Northern California Racehorse Re-Education Alliance

The owners every rescue wishes for

Izzie, aka Iona Prospector

When Neigh Savers sent out the email about us, the Sonoma County Satellite, the CEO received an email from Trudy. Trudy had adopted Izzie a year or so ago and was having some issues and asked if we could come see what we thought about the situation

She wanted Devon the fearless to ride Izzie because Izzie had developed a rather strong aversion to work. Rearing, bucking and worse. Trudy’s trainer and her trainer’s assistant had both tried with Izzie and things were not going well. The vet had tried several things to ease Izzie’s arthritis and hormonal issues, but Izzie still insisted that riding was not her favorite past-time. Sometimes Izzie was fine and Trudy’s daughter Lindsay had ridden her quietly around the pasture not too long before Trudy reached out to us, but no one could count on her behavior from one day to the next.

Karen, Devon and I went to visit Trudy and Izzie and found a lovely 23-year old mare who is beautiful and quite fit and healthy-looking. A flea-bitten gray, Izzie is well-built and strong. She raced until she was eight and then became a brood mare, without a lot–if any–of riding between the track and now. (I have so many thoughts about not riding horses after they come off the track–particularly broodmares–but will save them for another post.)

As we talked about the medications Izzie is on and the things Trudy had tried, Izzie listened but fidgeted. There were many things, more expensive treatments, Trudy and Lindsay could do in order to ride this mare. But Izzie seems to be quite sure that she is not interested.

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Izzie is not impressed but she is lovely

Telling an owner we agree with her assessment that this horse would be better with some time off–if not permanently retired–is risky. Would Trudy and Lindsay want to give Izzie back? And how hard would it be to find Izzie a home then?

Luckily, they are the types of adopters every rescue dreams of. They not only will keep and continue to care for Izzie–even if they never ride her again–they are interested in adopting another horse, one they can train and ride regularly.

It may even turn out that Izzie can be gently ridden every now and then, all while enjoying semi-retirement.

A huge thank you to Trudy and Lindsay for your commitment to Izzie, to ex-racehorses and to Neigh Savers. If only we could clone you!

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This entry was published on May 10, 2012 at 5:35 am. It’s filed under Introductions and personal stories, Neigh Savers, OTTBs in the world and tagged , , , . Bookmark the permalink. Follow any comments here with the RSS feed for this post.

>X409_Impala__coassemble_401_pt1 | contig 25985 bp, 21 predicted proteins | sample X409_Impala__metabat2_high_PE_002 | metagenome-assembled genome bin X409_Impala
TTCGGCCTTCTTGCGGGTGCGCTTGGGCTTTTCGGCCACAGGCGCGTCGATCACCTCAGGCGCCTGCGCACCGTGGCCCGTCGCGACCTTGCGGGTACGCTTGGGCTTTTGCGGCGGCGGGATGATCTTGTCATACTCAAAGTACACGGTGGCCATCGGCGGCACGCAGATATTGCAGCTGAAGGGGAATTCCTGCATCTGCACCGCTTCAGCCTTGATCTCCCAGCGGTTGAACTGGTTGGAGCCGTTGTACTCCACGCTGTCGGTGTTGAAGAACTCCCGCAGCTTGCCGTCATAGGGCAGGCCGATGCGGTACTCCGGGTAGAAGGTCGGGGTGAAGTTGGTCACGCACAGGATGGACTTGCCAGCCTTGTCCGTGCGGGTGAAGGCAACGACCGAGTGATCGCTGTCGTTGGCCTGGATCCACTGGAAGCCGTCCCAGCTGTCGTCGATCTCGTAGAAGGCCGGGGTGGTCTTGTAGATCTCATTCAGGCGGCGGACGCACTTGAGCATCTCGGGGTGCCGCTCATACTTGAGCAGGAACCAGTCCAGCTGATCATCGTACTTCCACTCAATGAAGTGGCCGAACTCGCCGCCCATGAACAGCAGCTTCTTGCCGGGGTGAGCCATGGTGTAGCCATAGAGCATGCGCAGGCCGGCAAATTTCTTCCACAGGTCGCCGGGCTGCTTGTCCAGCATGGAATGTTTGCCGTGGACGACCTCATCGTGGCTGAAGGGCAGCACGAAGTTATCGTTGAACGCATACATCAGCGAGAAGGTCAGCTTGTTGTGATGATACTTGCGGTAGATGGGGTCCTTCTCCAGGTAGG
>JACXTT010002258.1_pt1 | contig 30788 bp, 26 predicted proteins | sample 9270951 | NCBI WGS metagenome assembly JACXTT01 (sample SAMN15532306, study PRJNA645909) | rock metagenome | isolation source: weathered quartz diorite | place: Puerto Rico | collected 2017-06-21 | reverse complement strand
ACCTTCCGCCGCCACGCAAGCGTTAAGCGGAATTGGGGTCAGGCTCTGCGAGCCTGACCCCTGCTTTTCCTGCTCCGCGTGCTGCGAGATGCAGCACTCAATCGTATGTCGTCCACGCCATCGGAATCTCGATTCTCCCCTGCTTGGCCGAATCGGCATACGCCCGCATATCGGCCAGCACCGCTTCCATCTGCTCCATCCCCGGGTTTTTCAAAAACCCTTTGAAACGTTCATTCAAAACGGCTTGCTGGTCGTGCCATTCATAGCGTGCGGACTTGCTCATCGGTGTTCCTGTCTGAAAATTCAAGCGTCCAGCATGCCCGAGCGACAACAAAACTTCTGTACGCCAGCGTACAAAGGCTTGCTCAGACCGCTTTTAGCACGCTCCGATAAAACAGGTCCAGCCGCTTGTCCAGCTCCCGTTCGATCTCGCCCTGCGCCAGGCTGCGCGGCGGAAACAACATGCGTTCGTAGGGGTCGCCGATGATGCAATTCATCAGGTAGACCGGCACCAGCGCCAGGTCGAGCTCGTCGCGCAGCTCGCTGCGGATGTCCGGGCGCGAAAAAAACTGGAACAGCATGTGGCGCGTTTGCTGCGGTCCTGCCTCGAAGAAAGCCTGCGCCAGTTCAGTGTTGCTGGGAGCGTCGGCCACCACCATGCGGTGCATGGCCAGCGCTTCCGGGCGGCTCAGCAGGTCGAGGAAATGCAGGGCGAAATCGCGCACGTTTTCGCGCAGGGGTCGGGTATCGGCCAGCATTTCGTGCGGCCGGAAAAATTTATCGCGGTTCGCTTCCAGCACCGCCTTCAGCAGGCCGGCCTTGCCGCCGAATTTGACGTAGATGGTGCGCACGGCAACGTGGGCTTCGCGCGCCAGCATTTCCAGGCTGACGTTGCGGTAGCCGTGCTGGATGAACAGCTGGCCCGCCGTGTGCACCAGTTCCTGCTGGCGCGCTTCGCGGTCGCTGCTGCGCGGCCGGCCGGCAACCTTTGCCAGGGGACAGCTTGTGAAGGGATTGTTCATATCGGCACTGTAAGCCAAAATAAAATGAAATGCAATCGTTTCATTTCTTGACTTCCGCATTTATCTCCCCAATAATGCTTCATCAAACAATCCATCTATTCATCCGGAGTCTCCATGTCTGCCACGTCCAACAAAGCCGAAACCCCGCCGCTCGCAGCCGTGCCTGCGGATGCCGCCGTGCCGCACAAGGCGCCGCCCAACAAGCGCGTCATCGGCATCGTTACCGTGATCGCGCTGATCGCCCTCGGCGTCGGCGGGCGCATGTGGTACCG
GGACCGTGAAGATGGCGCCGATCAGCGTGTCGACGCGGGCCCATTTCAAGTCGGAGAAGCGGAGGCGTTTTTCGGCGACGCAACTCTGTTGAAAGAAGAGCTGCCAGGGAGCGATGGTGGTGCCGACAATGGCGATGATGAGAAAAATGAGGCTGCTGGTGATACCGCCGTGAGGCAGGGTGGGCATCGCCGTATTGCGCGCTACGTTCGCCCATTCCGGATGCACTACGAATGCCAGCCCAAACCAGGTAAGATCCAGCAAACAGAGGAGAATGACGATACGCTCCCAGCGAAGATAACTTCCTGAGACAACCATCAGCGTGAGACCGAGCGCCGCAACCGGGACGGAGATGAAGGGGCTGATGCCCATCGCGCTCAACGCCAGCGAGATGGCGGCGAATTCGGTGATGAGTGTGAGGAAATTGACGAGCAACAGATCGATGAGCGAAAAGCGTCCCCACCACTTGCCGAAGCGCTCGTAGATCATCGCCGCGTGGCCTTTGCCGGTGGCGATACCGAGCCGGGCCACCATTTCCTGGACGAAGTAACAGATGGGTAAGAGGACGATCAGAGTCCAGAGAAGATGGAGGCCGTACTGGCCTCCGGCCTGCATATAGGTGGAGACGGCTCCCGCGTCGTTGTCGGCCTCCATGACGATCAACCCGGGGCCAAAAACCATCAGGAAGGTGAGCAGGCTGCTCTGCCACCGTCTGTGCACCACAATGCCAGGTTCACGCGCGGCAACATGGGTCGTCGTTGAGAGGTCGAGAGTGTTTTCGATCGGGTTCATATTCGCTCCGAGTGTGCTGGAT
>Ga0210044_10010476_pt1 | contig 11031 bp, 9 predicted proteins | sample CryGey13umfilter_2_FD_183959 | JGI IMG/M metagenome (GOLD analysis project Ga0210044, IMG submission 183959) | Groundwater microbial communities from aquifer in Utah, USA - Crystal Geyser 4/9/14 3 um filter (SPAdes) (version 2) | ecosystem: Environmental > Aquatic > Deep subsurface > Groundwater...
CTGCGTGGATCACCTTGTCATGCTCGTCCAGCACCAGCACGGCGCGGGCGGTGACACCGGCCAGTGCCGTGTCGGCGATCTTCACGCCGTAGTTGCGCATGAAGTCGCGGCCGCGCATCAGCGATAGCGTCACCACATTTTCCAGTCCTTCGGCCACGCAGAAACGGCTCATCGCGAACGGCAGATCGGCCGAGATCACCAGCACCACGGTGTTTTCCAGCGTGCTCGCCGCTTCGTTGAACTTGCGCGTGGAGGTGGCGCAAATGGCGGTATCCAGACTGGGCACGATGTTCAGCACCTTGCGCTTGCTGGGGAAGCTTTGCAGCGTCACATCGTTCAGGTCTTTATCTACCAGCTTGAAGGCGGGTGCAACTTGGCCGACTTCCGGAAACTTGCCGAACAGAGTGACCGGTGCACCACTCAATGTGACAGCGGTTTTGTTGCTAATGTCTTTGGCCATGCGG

3 thoughts on “The owners every rescue wishes for

  1. God Bless Trudy and Lindsay!

  2. mary pepper on said:

    What do you think is wrong with Izzie. I have had several off track racehorses too and find them spectacular but do have one that randomly throws me. I firmly believe it is a physical issue from having successfully ran for 4 years. This mare was not a rescue but a survivor of the track. My daughters are both ballerinas and have many, many physical issues dealt with by message, accupunture, excersize, chiropracy, physical therapy and more. There needs to be a website dedicated to these racehorse vets that retire as victors with aches and pains that can make them buck and rear BUT NOT deserve the market.

    Really, what do you think is wrong with Izzie? My mare has been seen by dentists, saddle fitters, chiropracters, trainer and more. She loves me. I have ridden her more than a 1,000 times since I got her for free 1 1/2 years ago. She loves the ocean, rivers, bridges, big trucks, etc. – not kids, steep hills, and free range livestock. There needs to be support for these champions that want to please but can’t due to body issues.

    • Jessica Boyd on said:

      Hi, Mary.

      Izzie has several issues–primarily arthritis coupled with not a lot of interest. Izzie was a racehorse and then a brood mare for most of her life, so didn’t get a lot of post-racetrack under-saddle training. This is something (in my opinion) the race industry could and should do. It wouldn’t take a lot to cross-train just a little and it would make the post-track transition SO much better for all involved.

      Izzie had top-notch veterinary care, as well as chiropractic, good shoeing and saddle fit. She just wants to be retired or trail ridden.

      My OTTB loves many of the same things yours does–and dislikes some of the same things. Loud kids, loud people in general, etc. He is interested in real (but not mechanical) cows. He has gotten body work from our resident masseuse, Karen, and from me on a (mostly) daily basis. He also loves me and nobody else rides him, at least right now.

      You’re absolutely right. Dealing with the physical is so important. Patience and understanding are also important, and it sounds like you have both. Thank you for sharing your comments!!

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